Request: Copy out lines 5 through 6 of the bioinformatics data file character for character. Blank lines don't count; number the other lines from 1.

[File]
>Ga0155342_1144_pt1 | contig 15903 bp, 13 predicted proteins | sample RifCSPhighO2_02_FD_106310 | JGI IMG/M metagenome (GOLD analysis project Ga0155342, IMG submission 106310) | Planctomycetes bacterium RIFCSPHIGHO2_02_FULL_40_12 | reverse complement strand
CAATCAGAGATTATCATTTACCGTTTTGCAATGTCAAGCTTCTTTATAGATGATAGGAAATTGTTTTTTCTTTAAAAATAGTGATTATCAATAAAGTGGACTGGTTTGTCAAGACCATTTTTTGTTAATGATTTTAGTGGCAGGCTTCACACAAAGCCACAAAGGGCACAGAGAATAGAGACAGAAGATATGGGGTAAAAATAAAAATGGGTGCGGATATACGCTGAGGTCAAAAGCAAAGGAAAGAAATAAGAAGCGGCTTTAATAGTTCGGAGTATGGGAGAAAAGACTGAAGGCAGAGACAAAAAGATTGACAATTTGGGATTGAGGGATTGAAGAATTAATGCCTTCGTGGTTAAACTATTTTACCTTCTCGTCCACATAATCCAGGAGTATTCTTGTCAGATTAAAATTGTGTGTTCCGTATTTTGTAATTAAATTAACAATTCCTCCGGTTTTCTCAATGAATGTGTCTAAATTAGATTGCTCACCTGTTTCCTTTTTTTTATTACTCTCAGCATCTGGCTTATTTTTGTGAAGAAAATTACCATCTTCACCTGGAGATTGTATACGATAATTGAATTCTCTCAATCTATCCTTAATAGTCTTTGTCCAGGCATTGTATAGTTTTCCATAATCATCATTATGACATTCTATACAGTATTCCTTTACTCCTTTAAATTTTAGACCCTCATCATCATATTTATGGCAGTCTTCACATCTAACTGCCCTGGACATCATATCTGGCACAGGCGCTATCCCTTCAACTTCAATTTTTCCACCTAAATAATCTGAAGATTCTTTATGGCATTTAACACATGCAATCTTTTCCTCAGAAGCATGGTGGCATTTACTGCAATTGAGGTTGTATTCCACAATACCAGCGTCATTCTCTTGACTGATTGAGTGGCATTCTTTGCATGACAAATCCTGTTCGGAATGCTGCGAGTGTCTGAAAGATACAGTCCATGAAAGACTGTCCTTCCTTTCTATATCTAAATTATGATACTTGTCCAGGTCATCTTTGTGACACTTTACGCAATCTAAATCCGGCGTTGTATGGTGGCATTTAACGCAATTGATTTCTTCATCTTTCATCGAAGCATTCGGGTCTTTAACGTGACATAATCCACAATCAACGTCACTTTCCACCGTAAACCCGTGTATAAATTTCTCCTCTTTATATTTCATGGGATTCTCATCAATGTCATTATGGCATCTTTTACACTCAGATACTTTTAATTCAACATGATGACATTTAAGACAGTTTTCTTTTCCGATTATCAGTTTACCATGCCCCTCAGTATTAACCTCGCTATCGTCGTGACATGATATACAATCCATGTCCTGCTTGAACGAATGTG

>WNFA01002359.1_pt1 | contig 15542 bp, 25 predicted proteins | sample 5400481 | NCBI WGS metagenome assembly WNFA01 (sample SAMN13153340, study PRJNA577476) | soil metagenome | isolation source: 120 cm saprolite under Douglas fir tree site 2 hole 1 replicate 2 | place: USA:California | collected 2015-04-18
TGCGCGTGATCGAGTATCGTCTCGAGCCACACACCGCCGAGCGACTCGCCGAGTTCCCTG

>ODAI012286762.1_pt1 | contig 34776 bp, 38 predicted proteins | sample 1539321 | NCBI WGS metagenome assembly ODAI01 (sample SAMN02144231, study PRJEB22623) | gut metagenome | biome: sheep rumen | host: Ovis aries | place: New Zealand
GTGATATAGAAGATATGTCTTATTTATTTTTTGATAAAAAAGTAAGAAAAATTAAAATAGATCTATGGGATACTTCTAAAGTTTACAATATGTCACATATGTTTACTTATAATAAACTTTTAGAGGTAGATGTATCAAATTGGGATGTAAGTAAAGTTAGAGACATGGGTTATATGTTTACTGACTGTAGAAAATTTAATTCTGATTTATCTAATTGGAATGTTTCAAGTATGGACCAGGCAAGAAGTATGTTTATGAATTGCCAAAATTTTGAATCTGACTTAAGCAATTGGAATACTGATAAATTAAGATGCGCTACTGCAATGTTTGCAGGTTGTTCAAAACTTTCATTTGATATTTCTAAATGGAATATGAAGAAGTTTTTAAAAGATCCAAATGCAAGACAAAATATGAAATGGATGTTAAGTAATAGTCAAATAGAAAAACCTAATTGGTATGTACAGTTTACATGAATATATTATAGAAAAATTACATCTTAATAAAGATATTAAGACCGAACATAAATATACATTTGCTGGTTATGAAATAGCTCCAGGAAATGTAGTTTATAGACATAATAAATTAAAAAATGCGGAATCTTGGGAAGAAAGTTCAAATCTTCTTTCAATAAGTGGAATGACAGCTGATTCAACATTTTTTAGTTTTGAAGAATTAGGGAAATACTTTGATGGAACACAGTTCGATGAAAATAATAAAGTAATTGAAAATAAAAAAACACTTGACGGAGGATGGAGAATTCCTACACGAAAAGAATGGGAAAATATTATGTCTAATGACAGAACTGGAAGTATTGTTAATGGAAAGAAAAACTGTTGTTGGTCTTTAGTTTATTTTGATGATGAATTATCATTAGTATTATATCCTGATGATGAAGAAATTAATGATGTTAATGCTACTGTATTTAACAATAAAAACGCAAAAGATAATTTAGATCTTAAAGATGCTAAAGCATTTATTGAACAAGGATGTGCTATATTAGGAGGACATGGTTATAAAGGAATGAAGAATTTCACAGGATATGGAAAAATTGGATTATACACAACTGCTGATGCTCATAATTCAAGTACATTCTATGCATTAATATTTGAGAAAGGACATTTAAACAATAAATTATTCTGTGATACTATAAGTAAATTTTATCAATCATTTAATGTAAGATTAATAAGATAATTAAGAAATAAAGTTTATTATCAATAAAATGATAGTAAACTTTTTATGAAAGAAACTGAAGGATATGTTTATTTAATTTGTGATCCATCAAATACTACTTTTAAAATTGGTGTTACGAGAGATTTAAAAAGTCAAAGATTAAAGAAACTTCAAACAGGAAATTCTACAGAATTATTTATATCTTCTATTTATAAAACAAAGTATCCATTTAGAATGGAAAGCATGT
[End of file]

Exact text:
>ODAI012286762.1_pt1 | contig 34776 bp, 38 predicted proteins | sample 1539321 | NCBI WGS metagenome assembly ODAI01 (sample SAMN02144231, study PRJEB22623) | gut metagenome | biome: sheep rumen | host: Ovis aries | place: New Zealand
GTGATATAGAAGATATGTCTTATTTATTTTTTGATAAAAAAGTAAGAAAAATTAAAATAGATCTATGGGATACTTCTAAAGTTTACAATATGTCACATATGTTTACTTATAATAAACTTTTAGAGGTAGATGTATCAAATTGGGATGTAAGTAAAGTTAGAGACATGGGTTATATGTTTACTGACTGTAGAAAATTTAATTCTGATTTATCTAATTGGAATGTTTCAAGTATGGACCAGGCAAGAAGTATGTTTATGAATTGCCAAAATTTTGAATCTGACTTAAGCAATTGGAATACTGATAAATTAAGATGCGCTACTGCAATGTTTGCAGGTTGTTCAAAACTTTCATTTGATATTTCTAAATGGAATATGAAGAAGTTTTTAAAAGATCCAAATGCAAGACAAAATATGAAATGGATGTTAAGTAATAGTCAAATAGAAAAACCTAATTGGTATGTACAGTTTACATGAATATATTATAGAAAAATTACATCTTAATAAAGATATTAAGACCGAACATAAATATACATTTGCTGGTTATGAAATAGCTCCAGGAAATGTAGTTTATAGACATAATAAATTAAAAAATGCGGAATCTTGGGAAGAAAGTTCAAATCTTCTTTCAATAAGTGGAATGACAGCTGATTCAACATTTTTTAGTTTTGAAGAATTAGGGAAATACTTTGATGGAACACAGTTCGATGAAAATAATAAAGTAATTGAAAATAAAAAAACACTTGACGGAGGATGGAGAATTCCTACACGAAAAGAATGGGAAAATATTATGTCTAATGACAGAACTGGAAGTATTGTTAATGGAAAGAAAAACTGTTGTTGGTCTTTAGTTTATTTTGATGATGAATTATCATTAGTATTATATCCTGATGATGAAGAAATTAATGATGTTAATGCTACTGTATTTAACAATAAAAACGCAAAAGATAATTTAGATCTTAAAGATGCTAAAGCATTTATTGAACAAGGATGTGCTATATTAGGAGGACATGGTTATAAAGGAATGAAGAATTTCACAGGATATGGAAAAATTGGATTATACACAACTGCTGATGCTCATAATTCAAGTACATTCTATGCATTAATATTTGAGAAAGGACATTTAAACAATAAATTATTCTGTGATACTATAAGTAAATTTTATCAATCATTTAATGTAAGATTAATAAGATAATTAAGAAATAAAGTTTATTATCAATAAAATGATAGTAAACTTTTTATGAAAGAAACTGAAGGATATGTTTATTTAATTTGTGATCCATCAAATACTACTTTTAAAATTGGTGTTACGAGAGATTTAAAAAGTCAAAGATTAAAGAAACTTCAAACAGGAAATTCTACAGAATTATTTATATCTTCTATTTATAAAACAAAGTATCCATTTAGAATGGAAAGCATGT